Oddly, even reporters on the education beat seem to have failed to grasp the significance of a meeting that took place 44 years ago of the Catholics they like to cover the most—the Kennedy family and Jesuit theologians.
We have shown how the Tipping Point, as journalist Malcolm Gladwell might put it, for Catholic Higher Education came in 1967. That was when the presidents of the oldest, established Catholic colleges and universities met at one of them—Notre Dame—and declared their independence from all authority lay and clerical.
From there, it was only a matter of time until they faced the very real danger of becoming Catholic in Name Only. We now learn that the seeds for that meeting in ‘67 may have been planted at least three years before Notre Dame President Theodore Hesburgh presided over the Land O’ Lakes conclave.
We can see that the earlier gabfest provided quite a few previews of coming attractions in Catholic higher education. “In July 1964, several liberal theologians received invitations to the Kennedy family compound in Hyannisport, Massachusetts, for a discussion of how a Catholic politician should handle the abortion issue,” Philip F. Lawler writes in The Faithful Departed: The Collapse of Boston’s Catholic Culture. “Notice now that abortion was not a major political issue in 1964.”
“Ostensibly the meeting had been called to provide advice for Robert Kennedy, who was running for a New York Senate seat.” Among those present:
• Father Charles Curran, later of Catholic University;
• Father Joseph Fuchs, then at Rome’s Gregorian University;
• Father Richard McCormick later of Georgetown and Notre Dame;
• Then-Father Albert Jonsen, later of the University of San Francisco;
• Giles Milhaven, one of the founders of Catholics for a Free Choice, who also taught religious studies in the Ivy Leagues at Brown; and
• Father Robert Drinan, who, when asked to leave his congressional seat where he racked up a pro-choice voting record, was immediately hired by Georgetown. At the time of the Hyannisport confab, he was a law professor at Boston College.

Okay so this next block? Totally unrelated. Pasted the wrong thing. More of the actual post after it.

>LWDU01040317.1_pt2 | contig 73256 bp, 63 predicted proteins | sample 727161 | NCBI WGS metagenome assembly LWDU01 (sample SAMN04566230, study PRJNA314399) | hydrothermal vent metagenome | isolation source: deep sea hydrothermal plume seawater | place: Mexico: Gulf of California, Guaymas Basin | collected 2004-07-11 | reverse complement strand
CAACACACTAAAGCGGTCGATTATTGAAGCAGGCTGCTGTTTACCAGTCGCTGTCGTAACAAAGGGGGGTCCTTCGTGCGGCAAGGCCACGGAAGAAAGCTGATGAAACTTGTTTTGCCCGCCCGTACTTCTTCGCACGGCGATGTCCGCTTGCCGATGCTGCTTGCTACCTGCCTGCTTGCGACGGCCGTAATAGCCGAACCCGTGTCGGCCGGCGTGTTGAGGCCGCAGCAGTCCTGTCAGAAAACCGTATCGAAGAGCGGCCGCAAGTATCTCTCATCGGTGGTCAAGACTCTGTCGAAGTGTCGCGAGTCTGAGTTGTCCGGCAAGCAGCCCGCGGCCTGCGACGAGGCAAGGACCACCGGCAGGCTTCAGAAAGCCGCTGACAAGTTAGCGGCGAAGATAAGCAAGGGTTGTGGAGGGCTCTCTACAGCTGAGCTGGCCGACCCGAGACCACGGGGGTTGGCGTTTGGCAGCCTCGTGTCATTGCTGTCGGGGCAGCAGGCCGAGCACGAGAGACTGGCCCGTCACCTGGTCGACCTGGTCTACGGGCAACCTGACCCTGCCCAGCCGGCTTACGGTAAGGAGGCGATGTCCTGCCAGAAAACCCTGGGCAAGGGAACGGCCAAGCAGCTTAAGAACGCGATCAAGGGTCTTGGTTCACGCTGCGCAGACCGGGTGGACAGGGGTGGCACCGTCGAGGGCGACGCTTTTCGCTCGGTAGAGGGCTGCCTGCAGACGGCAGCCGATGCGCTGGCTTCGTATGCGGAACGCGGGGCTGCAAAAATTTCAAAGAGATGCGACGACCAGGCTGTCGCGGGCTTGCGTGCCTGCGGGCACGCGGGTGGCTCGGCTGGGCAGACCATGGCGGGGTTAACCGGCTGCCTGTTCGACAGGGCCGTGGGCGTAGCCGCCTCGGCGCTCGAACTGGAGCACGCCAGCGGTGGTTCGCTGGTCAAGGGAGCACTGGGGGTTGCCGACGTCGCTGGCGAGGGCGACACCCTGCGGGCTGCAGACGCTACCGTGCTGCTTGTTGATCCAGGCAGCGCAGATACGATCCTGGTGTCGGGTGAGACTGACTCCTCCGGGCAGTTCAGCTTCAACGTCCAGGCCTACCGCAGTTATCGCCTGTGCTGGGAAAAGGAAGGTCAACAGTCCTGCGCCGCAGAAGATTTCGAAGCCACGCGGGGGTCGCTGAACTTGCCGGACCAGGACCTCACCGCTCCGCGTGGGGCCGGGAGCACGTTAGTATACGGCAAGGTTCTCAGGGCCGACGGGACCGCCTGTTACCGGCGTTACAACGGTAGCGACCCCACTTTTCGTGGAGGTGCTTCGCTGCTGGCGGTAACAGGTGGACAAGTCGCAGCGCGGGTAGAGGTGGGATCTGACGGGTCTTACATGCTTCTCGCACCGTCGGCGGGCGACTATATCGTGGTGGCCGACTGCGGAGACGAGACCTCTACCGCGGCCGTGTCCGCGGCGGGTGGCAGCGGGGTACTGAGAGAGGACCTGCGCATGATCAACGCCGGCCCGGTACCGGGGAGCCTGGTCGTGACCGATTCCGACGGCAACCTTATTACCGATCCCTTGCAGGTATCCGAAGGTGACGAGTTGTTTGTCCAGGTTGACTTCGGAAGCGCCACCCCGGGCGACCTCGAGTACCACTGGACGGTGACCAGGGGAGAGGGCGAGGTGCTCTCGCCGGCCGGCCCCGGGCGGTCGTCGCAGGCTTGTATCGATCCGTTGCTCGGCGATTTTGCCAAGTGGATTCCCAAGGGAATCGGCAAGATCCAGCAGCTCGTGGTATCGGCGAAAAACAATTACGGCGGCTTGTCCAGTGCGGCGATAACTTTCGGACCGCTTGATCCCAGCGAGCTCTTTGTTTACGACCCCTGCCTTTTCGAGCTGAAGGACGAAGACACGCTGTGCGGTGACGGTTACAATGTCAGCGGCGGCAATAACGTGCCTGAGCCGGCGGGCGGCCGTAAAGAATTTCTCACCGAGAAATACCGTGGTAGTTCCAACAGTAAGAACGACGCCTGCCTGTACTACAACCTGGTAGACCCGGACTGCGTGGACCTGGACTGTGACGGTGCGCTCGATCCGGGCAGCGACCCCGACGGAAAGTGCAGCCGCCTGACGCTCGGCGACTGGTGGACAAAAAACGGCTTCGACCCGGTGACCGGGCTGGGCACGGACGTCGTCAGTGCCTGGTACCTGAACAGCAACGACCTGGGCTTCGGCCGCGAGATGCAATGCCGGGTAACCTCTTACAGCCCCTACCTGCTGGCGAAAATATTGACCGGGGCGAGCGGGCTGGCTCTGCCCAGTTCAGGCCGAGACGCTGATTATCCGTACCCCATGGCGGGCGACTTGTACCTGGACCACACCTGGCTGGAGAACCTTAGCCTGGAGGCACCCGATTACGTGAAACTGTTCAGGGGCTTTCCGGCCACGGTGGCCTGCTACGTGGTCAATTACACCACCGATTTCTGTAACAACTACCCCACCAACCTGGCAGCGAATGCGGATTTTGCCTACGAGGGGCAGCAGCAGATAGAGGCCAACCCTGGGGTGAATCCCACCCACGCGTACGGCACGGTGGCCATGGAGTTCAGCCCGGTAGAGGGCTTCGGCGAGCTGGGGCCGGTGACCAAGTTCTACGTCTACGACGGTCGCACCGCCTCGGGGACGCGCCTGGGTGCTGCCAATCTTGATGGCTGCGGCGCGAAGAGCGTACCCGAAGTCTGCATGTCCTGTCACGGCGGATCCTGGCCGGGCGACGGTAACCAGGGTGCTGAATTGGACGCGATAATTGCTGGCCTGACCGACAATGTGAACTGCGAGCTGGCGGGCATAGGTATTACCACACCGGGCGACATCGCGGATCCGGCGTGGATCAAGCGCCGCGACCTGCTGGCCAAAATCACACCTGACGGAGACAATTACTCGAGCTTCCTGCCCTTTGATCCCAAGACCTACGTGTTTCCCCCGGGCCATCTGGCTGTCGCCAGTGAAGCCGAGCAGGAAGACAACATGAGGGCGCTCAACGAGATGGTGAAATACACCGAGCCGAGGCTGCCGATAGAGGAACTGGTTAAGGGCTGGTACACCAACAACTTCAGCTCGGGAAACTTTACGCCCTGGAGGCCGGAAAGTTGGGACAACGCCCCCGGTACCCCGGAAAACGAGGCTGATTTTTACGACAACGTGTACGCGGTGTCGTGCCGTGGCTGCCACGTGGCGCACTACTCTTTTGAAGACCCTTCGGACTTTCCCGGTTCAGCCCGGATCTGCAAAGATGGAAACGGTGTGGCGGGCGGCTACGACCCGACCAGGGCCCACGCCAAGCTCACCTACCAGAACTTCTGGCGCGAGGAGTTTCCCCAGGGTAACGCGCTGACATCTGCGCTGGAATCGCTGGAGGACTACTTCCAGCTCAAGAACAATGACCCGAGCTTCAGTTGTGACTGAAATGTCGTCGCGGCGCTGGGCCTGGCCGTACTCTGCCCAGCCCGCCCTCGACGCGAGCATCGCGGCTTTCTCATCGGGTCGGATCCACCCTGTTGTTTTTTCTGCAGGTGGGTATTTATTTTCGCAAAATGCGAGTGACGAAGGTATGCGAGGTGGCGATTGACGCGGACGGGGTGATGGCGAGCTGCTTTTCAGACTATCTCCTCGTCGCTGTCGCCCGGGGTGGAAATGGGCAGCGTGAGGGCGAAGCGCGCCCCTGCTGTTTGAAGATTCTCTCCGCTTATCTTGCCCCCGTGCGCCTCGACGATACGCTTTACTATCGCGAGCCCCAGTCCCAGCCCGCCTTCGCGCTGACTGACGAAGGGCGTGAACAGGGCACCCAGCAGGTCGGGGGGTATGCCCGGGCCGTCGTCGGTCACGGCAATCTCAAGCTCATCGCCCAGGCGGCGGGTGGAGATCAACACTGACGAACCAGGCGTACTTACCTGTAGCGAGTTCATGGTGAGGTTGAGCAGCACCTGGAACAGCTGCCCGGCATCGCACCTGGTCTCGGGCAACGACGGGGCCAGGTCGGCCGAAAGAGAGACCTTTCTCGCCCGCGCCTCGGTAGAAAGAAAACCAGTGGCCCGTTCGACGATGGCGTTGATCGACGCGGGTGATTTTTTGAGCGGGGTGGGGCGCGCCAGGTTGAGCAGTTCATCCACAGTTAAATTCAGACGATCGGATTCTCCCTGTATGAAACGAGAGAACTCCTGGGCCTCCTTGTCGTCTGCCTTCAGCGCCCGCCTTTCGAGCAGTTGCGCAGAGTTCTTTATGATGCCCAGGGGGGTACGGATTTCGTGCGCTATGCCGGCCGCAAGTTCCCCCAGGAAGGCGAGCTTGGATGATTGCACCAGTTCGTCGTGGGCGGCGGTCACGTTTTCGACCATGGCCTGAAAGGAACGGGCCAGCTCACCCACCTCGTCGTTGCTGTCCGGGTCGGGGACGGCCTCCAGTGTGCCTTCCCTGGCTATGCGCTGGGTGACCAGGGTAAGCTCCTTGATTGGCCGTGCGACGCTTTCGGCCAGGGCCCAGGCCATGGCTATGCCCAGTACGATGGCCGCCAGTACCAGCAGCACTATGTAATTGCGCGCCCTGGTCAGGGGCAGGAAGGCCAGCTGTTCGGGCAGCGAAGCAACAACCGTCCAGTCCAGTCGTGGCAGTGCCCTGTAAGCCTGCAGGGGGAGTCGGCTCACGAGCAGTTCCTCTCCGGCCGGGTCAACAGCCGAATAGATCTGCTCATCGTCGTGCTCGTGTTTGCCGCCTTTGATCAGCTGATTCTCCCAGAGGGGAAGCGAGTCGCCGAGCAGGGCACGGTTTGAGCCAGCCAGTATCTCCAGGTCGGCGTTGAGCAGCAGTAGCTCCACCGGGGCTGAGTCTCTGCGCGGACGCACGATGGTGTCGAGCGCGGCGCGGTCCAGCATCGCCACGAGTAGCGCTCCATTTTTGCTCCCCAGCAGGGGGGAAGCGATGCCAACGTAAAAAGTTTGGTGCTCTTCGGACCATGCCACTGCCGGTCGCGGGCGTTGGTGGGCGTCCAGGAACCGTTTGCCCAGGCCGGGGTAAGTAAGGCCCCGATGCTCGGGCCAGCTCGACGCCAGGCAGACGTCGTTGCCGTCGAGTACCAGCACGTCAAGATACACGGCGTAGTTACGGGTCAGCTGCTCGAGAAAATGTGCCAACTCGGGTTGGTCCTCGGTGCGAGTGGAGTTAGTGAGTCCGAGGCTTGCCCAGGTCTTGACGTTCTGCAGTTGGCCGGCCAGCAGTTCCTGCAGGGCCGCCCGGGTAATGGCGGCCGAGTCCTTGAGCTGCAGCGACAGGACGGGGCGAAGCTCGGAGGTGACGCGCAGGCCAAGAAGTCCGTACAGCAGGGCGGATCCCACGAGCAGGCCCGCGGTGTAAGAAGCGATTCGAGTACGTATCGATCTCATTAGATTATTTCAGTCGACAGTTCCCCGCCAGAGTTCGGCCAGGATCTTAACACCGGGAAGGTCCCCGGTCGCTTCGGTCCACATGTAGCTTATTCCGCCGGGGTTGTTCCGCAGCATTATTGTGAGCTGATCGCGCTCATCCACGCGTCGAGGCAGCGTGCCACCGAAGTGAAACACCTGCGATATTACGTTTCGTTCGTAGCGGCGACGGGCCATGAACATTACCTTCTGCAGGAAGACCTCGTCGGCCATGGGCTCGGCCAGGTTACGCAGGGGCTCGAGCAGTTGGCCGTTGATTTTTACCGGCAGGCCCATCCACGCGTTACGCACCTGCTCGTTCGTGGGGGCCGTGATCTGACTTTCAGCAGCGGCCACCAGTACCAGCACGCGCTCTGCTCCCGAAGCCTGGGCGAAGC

Correlation, of course, is not causation. Nevertheless it is eerie to see the degree to which the schools of the ‘64 scholars match up with the institutions represented on
“Independence Day” three years later.
“Though the theologians disagreed on many a point, they concurred on certain basics,” Milhaven remembered nearly two decades after the Kennedy conference. “These include statements which I will make shortly.”
“What was striking then and remains striking today is the difference between what Catholic theologians say about abortion and what the Catholic hierarchy say on the same subject.”
Indeed. Milhaven offered these reflections when he launched his group of pro-choice Catholics.
“Our colloquium at Hyannisport, as I recall it, was influenced by [Fr. John Courtney Murray, S.J.’s] position and reached the conclusion that Catholic politicians in a democratic polity might advocate legal restriction on abortion, but in so doing might tolerate legislation that would permit abortion under certain circumstances, if political efforts to repress this moral error led to greater perils to social peace and order,” Jonson recalled three decades after the Massachusetts bay meeting. “This position, which, of course, is much more nuanced than I have stated, seems to have informed the politics of the Kennedys.”
And what was Father John’s position? “In the 1950s Murray declared that ‘modernity is dead’ and that his generation was entering ‘a new world order,’” J. Leon Hooper, S. J., one of the elder Jesuit’s acolytes explained in 1993. “He went on to say that a ‘post-modern’ America finally was escaping the individualism, materialism, and ‘technologism’ that had been so much part of our social history,” Georgetown’s Hooper revealed of Father Murray’s vision.
”Now, he said, the nation was entering into a communitarian age in which religions would deeply inform our public life.” At the time, Hooper was a senior fellow at Georgetown’s Woodstock Center.
What is unclear is who at the Hyannisport summit was the tail wagging the Catholic in Name Only Dog—the Kennedys or the Jesuits. What is apparent is that all of those puppies were ready to take a walk from church doctrine.
Malcolm A. Kline is the executive director of Accuracy in Academia.